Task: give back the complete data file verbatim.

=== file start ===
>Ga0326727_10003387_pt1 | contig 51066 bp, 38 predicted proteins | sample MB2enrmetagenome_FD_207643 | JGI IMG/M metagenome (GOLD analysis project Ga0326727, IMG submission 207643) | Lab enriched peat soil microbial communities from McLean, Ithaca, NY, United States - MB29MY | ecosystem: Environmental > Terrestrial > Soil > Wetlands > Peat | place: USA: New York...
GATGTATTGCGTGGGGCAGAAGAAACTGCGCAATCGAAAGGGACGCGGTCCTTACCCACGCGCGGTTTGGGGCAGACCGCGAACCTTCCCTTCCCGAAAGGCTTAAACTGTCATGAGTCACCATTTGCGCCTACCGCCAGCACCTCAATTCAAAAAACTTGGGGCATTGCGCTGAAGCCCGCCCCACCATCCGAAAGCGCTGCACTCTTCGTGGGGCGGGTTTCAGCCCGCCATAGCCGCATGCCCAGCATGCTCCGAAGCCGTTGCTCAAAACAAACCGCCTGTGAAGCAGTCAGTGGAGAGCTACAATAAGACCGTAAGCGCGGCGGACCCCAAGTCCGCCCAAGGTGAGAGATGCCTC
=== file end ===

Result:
>Ga0326727_10003387_pt1 | contig 51066 bp, 38 predicted proteins | sample MB2enrmetagenome_FD_207643 | JGI IMG/M metagenome (GOLD analysis project Ga0326727, IMG submission 207643) | Lab enriched peat soil microbial communities from McLean, Ithaca, NY, United States - MB29MY | ecosystem: Environmental > Terrestrial > Soil > Wetlands > Peat | place: USA: New York...
GATGTATTGCGTGGGGCAGAAGAAACTGCGCAATCGAAAGGGACGCGGTCCTTACCCACGCGCGGTTTGGGGCAGACCGCGAACCTTCCCTTCCCGAAAGGCTTAAACTGTCATGAGTCACCATTTGCGCCTACCGCCAGCACCTCAATTCAAAAAACTTGGGGCATTGCGCTGAAGCCCGCCCCACCATCCGAAAGCGCTGCACTCTTCGTGGGGCGGGTTTCAGCCCGCCATAGCCGCATGCCCAGCATGCTCCGAAGCCGTTGCTCAAAACAAACCGCCTGTGAAGCAGTCAGTGGAGAGCTACAATAAGACCGTAAGCGCGGCGGACCCCAAGTCCGCCCAAGGTGAGAGATGCCTC